The Greater Kruger is home to many weird and wonderful little creatures. Critters that you stand very little chance of seeing during the cooler winter months, and one of my favourite creepy crawlies, is the millipede. These peaceful, yet very strange creatures, love to move around just before or after the rain. No summer safari is complete without seeing several of these fascinating creatures crossing the road while out on game drive.

Here are 7 fascinating facts about these multi-legged summer creatures:

1. Millipedes share the subphylum Myriapods (meaning “the many legged ones”) with their vastly creeper cousins, the centipedes. Centipedes, however, are vicious and carnivorous while millipedes are peaceful and herbivorous.

2. Millipedes have 4 legs per segment and can sometimes reach lengths of over 200mm, so it is easy to see why they fit into this very appropriately named subphylum.

3. As long as you show them respect, the millipedes are essentially harmless. There is no harm in picking them up to get a closer look but be warned, if you are disrespectful or rough, the “many legged one” may just show the same level of disrespect and essentially poo on you!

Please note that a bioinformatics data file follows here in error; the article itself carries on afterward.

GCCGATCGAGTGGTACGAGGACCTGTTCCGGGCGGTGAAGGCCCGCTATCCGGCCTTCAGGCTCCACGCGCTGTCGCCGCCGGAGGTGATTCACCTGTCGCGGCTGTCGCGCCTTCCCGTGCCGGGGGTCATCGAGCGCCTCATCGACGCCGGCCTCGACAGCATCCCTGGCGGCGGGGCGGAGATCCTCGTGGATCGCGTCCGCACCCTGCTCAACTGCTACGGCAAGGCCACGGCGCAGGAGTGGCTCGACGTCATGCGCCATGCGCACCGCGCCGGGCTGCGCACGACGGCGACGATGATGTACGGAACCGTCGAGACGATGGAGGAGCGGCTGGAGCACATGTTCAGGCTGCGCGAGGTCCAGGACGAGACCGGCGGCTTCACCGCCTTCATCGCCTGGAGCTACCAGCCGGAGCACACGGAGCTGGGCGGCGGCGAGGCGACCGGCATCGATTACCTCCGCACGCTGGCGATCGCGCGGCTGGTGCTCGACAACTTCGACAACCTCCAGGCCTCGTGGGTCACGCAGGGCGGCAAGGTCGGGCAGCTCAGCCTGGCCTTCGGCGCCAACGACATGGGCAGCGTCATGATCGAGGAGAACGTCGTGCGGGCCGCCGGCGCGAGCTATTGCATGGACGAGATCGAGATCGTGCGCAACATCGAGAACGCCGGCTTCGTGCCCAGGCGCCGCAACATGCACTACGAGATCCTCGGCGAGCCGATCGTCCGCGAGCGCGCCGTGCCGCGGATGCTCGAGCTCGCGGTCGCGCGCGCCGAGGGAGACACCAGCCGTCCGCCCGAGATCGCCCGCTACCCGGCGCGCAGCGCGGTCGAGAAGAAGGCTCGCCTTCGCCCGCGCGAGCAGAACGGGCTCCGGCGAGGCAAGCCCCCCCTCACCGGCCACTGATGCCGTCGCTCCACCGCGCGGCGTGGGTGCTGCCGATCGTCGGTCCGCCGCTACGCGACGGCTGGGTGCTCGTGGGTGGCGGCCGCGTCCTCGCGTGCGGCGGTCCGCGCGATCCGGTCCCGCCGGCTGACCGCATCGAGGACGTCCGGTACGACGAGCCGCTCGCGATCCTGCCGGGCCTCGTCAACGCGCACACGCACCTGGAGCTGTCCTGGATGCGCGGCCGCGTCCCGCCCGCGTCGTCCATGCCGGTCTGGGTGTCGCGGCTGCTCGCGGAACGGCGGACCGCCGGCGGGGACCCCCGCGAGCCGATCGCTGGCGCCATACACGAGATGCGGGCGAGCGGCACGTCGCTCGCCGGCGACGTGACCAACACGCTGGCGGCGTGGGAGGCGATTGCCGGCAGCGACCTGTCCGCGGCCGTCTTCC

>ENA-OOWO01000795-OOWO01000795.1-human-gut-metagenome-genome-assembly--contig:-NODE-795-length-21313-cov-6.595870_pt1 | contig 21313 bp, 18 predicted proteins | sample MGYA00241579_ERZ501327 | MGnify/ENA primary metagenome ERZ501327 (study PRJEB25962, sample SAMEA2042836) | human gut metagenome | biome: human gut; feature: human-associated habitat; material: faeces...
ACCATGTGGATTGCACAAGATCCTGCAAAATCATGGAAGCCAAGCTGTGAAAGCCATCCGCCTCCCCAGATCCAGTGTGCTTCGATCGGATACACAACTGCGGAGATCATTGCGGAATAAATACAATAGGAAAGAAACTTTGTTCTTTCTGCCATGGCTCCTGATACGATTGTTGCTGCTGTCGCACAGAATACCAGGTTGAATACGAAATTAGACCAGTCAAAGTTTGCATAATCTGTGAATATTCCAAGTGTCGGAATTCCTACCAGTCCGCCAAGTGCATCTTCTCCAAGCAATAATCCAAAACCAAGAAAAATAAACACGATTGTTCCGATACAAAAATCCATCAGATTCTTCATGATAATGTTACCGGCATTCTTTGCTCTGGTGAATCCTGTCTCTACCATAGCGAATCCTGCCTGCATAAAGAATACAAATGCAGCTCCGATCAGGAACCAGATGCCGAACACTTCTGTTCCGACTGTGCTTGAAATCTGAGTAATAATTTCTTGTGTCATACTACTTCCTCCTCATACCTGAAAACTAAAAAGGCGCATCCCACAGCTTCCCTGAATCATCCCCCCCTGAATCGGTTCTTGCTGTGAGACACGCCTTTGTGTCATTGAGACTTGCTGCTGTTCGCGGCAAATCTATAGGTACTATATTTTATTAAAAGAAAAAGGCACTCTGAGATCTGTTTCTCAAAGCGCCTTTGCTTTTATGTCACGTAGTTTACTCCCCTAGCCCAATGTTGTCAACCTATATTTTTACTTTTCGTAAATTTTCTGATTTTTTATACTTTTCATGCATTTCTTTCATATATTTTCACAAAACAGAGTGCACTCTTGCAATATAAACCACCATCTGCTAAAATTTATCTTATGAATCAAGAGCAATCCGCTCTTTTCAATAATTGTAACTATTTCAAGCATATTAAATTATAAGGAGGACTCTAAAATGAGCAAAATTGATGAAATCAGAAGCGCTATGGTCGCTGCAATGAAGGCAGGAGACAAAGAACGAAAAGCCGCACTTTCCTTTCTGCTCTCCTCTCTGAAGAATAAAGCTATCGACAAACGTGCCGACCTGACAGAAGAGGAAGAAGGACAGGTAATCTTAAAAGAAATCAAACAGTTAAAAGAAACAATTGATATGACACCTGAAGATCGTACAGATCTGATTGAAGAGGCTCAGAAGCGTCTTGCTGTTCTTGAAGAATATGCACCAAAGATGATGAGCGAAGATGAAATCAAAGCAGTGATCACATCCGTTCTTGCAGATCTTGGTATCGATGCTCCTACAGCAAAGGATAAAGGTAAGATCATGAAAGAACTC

4. While they may be harmless they can still poison you if you decide to eat one! They are host to a number of harmful chemicals, but the most famous one would be Cyanide. They cannot bite you and envenomate you, like a snake, but rather this defense mechanism is used as a Darwinian test for those willing to see if they pass.

5. The Civet is the most notable creature to have evolved a way of getting past these poisons. This small, cat-like animal relishes in the millipede feast that summer brings. Also favored by the burrowing scorpions who largely live underground, their dens are easily recognizable as the outside is usually littered with sun-bleached, round segments of once living millipedes.

6. Millipedes form a great part of the ecosystem and fall into a very important group that often goes unappreciated for the work they do, the detritivores. Detritivores are essentially natures clean-up crew as they remove unwanted and rotting vegetation and fungi from the ecosystem.

7. The main reason that they are shaped and formed the way they are is to help them in pushing through the thick humus and undergrowth of the environment. Their tough exoskeleton, or tube-like calcareous shell, acts like a form of amour and also helps protect them from the never-ending scourge of carnivorous ants found on the African ground.




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